A rare Liberty Head nickel is making its way to auction, where it could fetch millions of dollars for its owners.
The 1913 nickel is only one of five known of its kind, created, scholars believe, when a mint worker illegally cast the coin in 1912.
According to the Associated Press, the coin’s value is due to its unique history. A mint worker named Samuel W. Brown is suspected of secretly producing a set of five Liberty Head coins dated 1913 — the year that the Buffalo Nickel was due to go into circulation, and one in which there were no official Liberty Head coins minted. Brown sold the set in 1920 at the American Numismatic Association Convention in Chicago, where it passed through various owners until the collection was split up.
This is where things get interesting: A collector by the name of George O. Walton ended up purchasing the coin in question in the mid-1940s. In 1962, Walton died in a car crash; he happened to have the nickel on him at the time, and that coin, along with hundreds of others, was given to his sister Melva Givens.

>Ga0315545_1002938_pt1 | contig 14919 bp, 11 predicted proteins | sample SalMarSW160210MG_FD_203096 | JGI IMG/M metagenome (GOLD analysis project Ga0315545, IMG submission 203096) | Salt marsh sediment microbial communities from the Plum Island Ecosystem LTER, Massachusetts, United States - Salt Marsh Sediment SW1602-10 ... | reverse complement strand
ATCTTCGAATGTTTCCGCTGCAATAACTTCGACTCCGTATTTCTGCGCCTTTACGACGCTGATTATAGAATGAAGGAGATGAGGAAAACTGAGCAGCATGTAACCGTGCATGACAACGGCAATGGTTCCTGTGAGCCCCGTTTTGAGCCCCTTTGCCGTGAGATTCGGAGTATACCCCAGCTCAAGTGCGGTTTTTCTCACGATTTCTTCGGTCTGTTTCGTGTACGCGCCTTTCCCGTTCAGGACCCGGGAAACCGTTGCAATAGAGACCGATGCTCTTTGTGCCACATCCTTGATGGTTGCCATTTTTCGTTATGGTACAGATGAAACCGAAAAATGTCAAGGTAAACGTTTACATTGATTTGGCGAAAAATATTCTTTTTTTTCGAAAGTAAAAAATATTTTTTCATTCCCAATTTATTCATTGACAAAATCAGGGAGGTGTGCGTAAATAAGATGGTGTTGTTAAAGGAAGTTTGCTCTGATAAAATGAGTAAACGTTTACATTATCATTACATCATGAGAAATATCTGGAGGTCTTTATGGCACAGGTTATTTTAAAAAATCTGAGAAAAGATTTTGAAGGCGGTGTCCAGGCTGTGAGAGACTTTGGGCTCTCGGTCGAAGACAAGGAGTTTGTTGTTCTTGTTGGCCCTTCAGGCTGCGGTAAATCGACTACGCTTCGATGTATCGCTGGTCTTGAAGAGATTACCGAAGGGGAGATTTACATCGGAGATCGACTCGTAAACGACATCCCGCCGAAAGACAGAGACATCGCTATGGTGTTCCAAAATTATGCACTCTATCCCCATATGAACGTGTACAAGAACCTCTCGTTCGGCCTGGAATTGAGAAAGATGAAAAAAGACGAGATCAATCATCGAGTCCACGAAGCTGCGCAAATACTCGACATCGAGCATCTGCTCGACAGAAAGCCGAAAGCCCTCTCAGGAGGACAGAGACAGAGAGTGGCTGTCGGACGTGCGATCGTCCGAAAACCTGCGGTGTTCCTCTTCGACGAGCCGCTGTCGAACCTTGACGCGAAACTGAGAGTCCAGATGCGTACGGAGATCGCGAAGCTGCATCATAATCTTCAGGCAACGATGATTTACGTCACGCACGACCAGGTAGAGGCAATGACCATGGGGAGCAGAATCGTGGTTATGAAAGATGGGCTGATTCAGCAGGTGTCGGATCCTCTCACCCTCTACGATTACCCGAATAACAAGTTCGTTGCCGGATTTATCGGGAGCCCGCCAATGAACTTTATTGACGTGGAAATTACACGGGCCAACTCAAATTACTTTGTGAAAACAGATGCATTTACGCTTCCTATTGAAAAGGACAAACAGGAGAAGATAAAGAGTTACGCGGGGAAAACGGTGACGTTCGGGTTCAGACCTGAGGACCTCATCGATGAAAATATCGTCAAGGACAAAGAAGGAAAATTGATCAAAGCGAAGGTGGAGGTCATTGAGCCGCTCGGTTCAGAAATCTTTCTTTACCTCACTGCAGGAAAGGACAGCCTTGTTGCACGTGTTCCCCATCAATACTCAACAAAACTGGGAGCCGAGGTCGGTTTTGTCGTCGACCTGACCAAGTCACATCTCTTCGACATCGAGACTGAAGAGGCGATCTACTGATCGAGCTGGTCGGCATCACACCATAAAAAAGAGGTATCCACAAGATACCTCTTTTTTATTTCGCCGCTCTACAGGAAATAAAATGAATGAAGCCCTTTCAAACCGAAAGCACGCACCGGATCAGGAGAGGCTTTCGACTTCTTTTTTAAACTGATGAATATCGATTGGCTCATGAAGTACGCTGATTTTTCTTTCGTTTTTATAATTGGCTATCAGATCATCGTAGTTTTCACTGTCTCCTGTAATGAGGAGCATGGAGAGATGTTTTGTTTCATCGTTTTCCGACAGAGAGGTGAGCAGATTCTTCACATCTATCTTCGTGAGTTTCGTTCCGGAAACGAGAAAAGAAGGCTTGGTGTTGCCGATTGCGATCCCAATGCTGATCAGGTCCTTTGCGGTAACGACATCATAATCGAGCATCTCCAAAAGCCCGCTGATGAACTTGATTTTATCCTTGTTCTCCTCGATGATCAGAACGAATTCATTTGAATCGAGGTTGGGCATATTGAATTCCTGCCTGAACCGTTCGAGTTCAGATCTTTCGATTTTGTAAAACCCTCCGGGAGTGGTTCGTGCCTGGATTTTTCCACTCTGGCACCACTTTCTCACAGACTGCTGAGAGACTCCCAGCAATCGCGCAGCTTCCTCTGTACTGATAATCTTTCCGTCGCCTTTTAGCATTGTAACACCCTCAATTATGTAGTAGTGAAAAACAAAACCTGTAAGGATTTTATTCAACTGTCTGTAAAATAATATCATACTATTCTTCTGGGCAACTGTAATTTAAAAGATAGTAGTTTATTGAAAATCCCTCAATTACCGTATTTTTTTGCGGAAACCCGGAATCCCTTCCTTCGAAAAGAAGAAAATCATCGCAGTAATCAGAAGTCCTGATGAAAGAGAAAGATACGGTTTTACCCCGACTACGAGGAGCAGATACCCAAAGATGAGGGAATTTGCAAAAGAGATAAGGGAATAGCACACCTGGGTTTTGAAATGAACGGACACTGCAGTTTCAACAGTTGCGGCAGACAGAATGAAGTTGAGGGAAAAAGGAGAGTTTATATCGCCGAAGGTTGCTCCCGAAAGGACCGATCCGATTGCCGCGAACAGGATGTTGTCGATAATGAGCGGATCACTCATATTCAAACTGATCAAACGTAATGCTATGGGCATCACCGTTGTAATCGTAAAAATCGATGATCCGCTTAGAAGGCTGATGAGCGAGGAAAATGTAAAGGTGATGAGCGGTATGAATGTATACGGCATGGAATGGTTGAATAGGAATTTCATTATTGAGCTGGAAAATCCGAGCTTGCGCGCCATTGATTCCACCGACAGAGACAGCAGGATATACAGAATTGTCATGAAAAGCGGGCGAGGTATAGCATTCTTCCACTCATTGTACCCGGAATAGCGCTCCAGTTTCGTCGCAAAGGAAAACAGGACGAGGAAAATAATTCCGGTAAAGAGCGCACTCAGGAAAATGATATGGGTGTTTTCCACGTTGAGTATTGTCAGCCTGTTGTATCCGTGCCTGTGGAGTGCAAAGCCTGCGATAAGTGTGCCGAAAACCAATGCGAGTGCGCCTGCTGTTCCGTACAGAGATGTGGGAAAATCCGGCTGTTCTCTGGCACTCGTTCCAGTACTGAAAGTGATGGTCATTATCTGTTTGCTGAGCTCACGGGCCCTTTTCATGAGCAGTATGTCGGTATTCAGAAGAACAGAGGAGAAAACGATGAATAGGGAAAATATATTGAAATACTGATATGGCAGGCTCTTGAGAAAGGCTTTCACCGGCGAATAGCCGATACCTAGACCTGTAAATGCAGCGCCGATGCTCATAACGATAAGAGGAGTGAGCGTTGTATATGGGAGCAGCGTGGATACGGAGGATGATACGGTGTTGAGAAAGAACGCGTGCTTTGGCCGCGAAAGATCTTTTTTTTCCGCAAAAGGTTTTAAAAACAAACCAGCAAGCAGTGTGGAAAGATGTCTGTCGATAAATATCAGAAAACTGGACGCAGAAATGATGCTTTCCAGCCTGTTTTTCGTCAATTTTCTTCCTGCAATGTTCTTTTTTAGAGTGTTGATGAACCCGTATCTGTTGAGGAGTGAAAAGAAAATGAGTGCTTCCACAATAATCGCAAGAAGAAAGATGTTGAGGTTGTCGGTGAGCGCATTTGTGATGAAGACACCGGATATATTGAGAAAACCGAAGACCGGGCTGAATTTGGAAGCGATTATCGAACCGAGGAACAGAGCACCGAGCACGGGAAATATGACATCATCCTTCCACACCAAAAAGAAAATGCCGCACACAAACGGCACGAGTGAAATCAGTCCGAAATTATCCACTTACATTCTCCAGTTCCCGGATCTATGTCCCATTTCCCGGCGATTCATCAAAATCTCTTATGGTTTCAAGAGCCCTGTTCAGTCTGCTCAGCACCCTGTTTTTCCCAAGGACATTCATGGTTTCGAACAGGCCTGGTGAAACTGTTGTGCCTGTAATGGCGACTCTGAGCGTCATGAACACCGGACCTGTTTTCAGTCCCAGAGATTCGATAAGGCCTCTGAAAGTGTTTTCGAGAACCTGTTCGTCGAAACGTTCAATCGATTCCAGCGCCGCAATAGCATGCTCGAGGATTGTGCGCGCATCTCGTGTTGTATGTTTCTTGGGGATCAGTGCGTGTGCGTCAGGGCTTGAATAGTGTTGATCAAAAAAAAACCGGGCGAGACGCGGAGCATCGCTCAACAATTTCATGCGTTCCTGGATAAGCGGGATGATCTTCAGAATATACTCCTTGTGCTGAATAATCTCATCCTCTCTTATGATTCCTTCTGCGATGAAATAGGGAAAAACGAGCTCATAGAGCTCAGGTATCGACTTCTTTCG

But at the time, the coin was believed to be a fake; Givens stuck the 1913 nickel in an envelope and put it in a closet, where it remained until she died in 1992. It wasn’t until Givens’ death that her four children took it to an appraiser at the American Numismatic Association World’s Fair of Money in 2003. It was, indeed, deemed the missing coin and was reunited with its four brethren.
The coin will be sold on April 25 at a numismatic auction at Heritage Auction house in Chicago where it’s expected to fetch several million dollars. “Basically a coin with a story and a rarity will trump everything else,” Douglas Mudd, curator of the American Numismatic Association Money Museum in Colorado Springs, Colo., told the Associated Press.
Very few coins reportedly fetch these kind of bids. A $20 gold coin, the 1933 double eagle, currently holds the record for $8 million.
“This is a trophy item that sort of transcends the hobby,” Imhof, the director of the auction house, added. “It’s an interesting part of American history and there are collectors who look for something like this.”